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A Visit to the Post Office in China Shows How Inter-Culturally Tolerant You Really Are

Mapping and navigating cultures is part of the intrigue of travel. But what happens when complete BS no longer fazes you?

XIAMEN, China- I went into the post office today, a very un-fun thing to do in any country. Though in China a post office visit is often about as sensually soothing as a proctal exam administered by a cadaver. It’s not really the box toting mob moshing in front of the counters, the staff that couldn’t be more disinterested if your mail arrives at its destination or not, or the convoluted mail system in general, but the fact that you know you’re going to have to waste your time with unnecessary actions as a prerequisite to getting what you want. This is the case with almost everything in China: you’re going to get to where you want to go in the end, but you’re going to have to take a ridiculously roundabout way to get there.

So I did no cringe when the lady behind the counter gave me the incorrect form to fill out. “I just want to send this letter to Hong Kong as cheap as possible, I don’t need this,” I pleaded in very understandable Mandarin. I knew that the only thing I needed to do was get an envelop, fill it out, and have the lady stamp it “par avion.”

It was to no avail, she reconfirmed her error with a grunt and a twitch of her head which meant “f’ck off,” and then helped the next customer. There is no correcting people in China — trying to do so is a faux pas of incomparable proportions that will unequivocally leave you far worse off than you’d otherwise be — especially when these people occupy such petty authoritative posts as postal clerks. You need to somehow make them realize that they made a mistake on their own, seemingly without you even noticing it. So there was no other recourse than to go through the motions and rest assured that everything would eventually be set right some other point downstream.

I filled out the wrong form. It was in Chinese when I was mailing a letter to an address in Hong Kong that was written in the Latin alphabet. I filled it out anyway and handed it back. The clerk looked at the form, focused on what I wrote, and then promptly wrinkled it up and chucked it in the garbage at her feet. She then gave me another form to try again. This one was at least in the proper language. I filled it out, went over to another counter, and passed it over, still strongly assuming that it wasn’t what I wanted. The clerk took my letter and stuffed it into a big cardboard envelope.

She then asked me to pay 74 RMB.

“What? I only want to send it to Hong Kong. It’s only a letter. Why is it so expensive?”

74 RMB — $12.50 is more than enough to send a package to the other side of the world from here.

“I just want to send this the cheapest way. There is a cheaper way, right? Please just give me an . . . ”

She said alright and held up an envelope.

“Yes, I want that.”

“But you won’t be able to track it.”

“I don’t care.”

“You don’t care?”

“No, I don’t care.”

“But it won’t get there fast.”

“I still don’t care.”

She then took my letter out of the big cardboard envelop, and for the second time wrinkled up a form that I so arduously filled out and chucked it in the trash. I filled out the address for the third time, paid the 7 RMB to mail the letter, handed it over, and walked out the door.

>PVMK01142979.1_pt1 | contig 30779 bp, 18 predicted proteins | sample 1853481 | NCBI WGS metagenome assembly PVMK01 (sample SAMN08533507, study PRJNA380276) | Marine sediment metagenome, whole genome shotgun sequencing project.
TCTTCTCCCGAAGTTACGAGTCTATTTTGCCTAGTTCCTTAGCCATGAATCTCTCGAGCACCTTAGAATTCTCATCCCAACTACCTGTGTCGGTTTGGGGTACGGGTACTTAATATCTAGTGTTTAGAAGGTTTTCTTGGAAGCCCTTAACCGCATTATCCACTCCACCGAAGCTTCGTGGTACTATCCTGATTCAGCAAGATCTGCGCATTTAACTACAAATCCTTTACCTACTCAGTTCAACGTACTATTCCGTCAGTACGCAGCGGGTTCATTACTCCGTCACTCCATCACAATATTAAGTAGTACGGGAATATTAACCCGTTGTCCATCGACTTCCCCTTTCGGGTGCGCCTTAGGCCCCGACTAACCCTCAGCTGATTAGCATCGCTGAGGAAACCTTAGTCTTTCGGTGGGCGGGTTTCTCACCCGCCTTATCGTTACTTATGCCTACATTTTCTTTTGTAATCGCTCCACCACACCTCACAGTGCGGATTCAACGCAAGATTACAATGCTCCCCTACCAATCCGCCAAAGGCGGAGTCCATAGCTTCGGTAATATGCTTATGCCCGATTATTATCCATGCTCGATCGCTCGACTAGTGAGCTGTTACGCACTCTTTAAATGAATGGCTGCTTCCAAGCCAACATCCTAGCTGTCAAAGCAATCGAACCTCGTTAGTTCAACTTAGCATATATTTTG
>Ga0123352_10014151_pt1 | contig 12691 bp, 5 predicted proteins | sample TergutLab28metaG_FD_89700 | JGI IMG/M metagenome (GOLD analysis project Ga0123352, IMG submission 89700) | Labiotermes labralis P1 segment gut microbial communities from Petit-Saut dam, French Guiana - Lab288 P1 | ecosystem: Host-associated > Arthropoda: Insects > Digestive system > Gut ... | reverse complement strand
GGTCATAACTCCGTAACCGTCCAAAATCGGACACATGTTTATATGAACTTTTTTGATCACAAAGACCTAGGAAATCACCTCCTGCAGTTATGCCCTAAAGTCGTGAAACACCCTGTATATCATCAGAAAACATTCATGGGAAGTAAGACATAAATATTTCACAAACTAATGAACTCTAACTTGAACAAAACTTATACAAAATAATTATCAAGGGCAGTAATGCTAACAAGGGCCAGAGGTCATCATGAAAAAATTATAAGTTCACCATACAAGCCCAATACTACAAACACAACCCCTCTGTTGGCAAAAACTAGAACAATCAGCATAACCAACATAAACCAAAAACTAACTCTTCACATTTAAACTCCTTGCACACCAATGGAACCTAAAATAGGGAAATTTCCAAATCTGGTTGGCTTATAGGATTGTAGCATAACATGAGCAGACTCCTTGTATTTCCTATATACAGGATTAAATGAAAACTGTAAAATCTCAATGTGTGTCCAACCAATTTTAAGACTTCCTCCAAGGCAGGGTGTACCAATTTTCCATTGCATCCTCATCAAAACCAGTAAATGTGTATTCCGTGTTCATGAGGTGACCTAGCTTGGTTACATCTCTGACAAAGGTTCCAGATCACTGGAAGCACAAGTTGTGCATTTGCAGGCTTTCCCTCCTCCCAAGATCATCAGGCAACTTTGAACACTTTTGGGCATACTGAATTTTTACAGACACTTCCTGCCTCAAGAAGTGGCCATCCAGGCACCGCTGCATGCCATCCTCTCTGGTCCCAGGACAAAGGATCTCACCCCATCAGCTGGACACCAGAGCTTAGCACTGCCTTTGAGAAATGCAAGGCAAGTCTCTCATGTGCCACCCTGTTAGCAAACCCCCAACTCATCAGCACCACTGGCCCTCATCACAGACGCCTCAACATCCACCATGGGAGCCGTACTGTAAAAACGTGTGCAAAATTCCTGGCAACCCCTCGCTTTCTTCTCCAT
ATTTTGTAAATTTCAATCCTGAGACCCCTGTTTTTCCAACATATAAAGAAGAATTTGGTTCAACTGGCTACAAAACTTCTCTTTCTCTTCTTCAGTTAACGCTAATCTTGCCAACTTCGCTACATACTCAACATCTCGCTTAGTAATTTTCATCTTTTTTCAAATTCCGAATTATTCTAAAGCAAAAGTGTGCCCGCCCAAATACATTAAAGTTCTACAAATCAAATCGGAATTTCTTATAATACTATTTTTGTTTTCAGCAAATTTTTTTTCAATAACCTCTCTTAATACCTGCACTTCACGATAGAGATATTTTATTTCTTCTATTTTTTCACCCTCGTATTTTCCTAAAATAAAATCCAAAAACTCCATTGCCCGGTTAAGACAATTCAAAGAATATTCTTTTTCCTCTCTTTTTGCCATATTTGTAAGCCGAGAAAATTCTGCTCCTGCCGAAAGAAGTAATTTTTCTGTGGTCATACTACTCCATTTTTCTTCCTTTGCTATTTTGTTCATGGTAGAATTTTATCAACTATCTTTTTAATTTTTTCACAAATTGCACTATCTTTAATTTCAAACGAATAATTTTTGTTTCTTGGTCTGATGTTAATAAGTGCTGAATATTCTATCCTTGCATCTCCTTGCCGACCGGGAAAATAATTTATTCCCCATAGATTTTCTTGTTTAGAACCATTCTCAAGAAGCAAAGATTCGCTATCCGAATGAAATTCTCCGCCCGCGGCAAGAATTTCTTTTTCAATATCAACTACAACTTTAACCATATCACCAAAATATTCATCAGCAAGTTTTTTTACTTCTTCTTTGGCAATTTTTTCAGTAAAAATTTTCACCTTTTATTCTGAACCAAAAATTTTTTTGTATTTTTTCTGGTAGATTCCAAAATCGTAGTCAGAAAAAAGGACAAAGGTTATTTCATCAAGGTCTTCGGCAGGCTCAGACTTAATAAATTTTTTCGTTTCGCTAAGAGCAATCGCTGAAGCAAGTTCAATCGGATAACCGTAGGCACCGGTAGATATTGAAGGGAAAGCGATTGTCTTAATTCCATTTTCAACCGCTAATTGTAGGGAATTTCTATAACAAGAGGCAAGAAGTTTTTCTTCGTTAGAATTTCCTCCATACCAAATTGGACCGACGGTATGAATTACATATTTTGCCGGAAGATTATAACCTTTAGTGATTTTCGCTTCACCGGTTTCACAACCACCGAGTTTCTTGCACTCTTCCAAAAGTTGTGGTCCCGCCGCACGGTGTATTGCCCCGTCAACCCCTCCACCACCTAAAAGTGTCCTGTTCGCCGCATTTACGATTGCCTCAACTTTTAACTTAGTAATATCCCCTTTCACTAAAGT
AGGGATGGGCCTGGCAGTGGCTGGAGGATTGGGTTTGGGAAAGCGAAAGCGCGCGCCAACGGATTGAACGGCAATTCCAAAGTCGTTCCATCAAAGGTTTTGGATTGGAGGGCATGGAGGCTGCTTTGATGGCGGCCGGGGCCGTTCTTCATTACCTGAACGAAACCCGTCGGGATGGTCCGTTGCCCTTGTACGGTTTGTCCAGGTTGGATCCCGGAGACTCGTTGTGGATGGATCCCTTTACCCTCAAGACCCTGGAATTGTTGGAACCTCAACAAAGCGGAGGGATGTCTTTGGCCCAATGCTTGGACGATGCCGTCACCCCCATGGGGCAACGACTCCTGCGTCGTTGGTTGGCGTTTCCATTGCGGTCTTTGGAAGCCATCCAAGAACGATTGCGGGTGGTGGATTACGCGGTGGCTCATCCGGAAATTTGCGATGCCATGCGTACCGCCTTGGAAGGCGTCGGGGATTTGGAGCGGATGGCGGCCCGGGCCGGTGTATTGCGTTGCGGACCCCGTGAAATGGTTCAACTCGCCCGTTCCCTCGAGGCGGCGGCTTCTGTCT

Then it hit me: I wasn’t angry, upset, or annoyed. I’d just spent 45 minutes in a post office filling out forms for no reason but yet I remained perfectly emotionally buoyant. It then became apparent how much I’ve gotten used to this place. I expected things to be convoluted, and when they were there were no surprises — so how could I be angry? I’ve been in and out of China since 2005, and the past three years I’ve been primarily based here — traveling to all corners of the country. It then started to bother me that even the severely idiotic here seems so normal as to not even warrant a comment anymore.

It’s these games that make travel fun and interesting. Mapping a culture and figuring out how to navigate it is part of the intrigue of this occupation. You travel for the Other experience, for the stimulation of decoding patterns of behavior and developing strategies to coalesce with them. If everyone was as logical and did things as well as I do (or you do) then travel would be an overwhelmingly mundane affair. The stimulation of life is often found in conflict, as this is where you can test potential solutions to problems — and, unsurprisingly, this is the root of all human games.

Being in China is like riding an inner tube down a river: you just go with it. No matter how many turns and rapids impede your path you just go with it, because you know that in the end it’s going to take you where you want to be. It takes years to realize things like this about a culture, but the irony is that when you do it’s clear that you’ve been somewhere for far too long. It may be time to start looking for another country to set up in.

Filed under: China, Travel Diary

About the Author:

Wade Shepard is the founder and editor of Vagabond Journey. He has been traveling the world since 1999, through 90 countries. He is the author of the book, Ghost Cities of China, and contributes to The Guardian, Forbes, Bloomberg, The Diplomat, the South China Morning Post, and other publications. has written 3544 posts on Vagabond Journey. Contact the author.

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